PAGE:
Garric has very happy memories of her French family getting together under the willows and poplars by the flowing creek for birthdays, holidays, and summer picnics at long tables laden with food, chatting in the French of southern France. Even now, she remains connected with relatives in France, visiting for reunions every few years.

People in town are said to have remarked, on warm summer evenings, that they could hear “the Frenchmen singing” from all over town.

The Garrics and Bouscals were cousins with the Cambou family of Warm Springs Road, whose resort, the Rocky Terrace Resort (now the Olea Hotel; before that the Glenelly) was renowned. A third French resort called Gaston’s was located farther west on Warm Springs.

The celebrated Rocky Terrace Resort was owned and operated by Marie and John Cambou. During Prohibition, the French Consul in San Francisco and his family were regulars at the resort, which was known for its delicious French food and old-country atmosphere. Other guests included Ina Clair, the silent film star, and Prince and Princess Romanoff of Czarist Russia.

In his book, Childhood Memories of Glen Ellen, Bob Glotzbach recounts a memory of Cambou: “Johnny Cambou bustling around the kitchen on a Sunday morning: ‘Well, I’ve got 30 people coming up from San Francisco so I’ve got to kill some chickens.’” It is reported that he would then hike over to the Spreckels Ranch and get frogs from their pond, in order to serve frogs’ legs to his guests as a fabulous French meal. “Every year,” continues Jean Signorotti, “the community— the Bouscals, the Lasbarielles, Agars, Joulies, Cabrals—would help each other out, cutting up a pig to make sausage, using ‘everything but the squeal.’” In those days, “the Cambou kitchen,” as remembered by Verna Bliven Morris, had “a huge black cook stove with warming ovens, all manner of vegetables, chickens, rabbits, and strange mushrooms heaped on a large table while being prepared for dinner. Delicious smells were everywhere! The dining table was long and narrow while being prepared for dinners or lunches … and the long table covered with oil cloth … seated perhaps 25 people and the chairs were wooden with straight backs. There were several courses with platters of homemade pork, chicken, local mushrooms, French bread, and red wine with glasses for everyone.”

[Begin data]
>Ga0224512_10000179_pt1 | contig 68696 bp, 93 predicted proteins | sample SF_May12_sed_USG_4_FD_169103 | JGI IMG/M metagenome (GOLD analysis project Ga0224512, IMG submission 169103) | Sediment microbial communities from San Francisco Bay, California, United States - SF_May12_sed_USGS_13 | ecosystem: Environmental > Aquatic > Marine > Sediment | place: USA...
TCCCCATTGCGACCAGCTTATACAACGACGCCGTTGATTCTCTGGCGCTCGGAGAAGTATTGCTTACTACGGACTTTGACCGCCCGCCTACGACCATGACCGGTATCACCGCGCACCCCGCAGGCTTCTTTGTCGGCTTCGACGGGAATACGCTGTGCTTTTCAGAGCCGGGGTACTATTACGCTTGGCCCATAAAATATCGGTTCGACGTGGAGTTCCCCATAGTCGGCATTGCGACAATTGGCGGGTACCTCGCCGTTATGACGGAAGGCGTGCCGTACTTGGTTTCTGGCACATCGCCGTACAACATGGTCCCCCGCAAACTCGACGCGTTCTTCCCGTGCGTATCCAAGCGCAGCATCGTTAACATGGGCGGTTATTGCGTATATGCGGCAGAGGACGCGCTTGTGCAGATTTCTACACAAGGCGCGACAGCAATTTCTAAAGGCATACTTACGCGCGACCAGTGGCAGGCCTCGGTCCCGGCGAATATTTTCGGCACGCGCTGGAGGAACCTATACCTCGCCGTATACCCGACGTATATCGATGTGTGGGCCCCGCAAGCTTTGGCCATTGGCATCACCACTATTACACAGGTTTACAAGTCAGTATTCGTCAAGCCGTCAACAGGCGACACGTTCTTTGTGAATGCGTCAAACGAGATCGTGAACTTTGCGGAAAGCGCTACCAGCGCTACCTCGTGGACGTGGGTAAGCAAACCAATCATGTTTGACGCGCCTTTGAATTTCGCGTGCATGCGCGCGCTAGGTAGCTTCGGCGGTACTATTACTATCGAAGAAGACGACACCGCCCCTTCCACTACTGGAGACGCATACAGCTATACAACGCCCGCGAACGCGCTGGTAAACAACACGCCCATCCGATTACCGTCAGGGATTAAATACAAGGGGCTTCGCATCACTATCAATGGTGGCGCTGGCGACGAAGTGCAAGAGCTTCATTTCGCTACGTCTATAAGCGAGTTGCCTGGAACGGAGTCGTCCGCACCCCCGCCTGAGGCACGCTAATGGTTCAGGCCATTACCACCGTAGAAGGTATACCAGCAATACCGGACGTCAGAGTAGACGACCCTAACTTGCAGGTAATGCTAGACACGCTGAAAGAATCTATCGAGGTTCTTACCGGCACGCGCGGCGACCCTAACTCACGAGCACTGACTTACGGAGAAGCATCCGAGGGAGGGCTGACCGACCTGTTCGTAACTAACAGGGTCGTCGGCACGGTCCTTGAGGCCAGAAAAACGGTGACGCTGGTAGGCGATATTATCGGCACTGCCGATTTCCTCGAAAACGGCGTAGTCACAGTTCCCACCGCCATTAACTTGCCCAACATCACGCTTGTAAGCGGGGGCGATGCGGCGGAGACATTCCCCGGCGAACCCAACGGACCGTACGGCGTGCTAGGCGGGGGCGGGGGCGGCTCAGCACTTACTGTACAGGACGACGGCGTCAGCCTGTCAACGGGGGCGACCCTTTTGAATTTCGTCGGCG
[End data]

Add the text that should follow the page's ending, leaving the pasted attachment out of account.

For a while, there was a French dairy in Glen Ellen run by the Lasbareilles family, directly across the street from where the firehouse is now, on the curve of Arnold Drive; there is now a home there, which was built from the old French barn. Mrs. Lasbareilles is remembered in Childhood Memories for delivering fresh milk in bottles in her Model-T Ford. There was also a rock quarry run by a Frenchman, Mr. Joulie, among other small businesses around town.

Quels beaux souvenirs…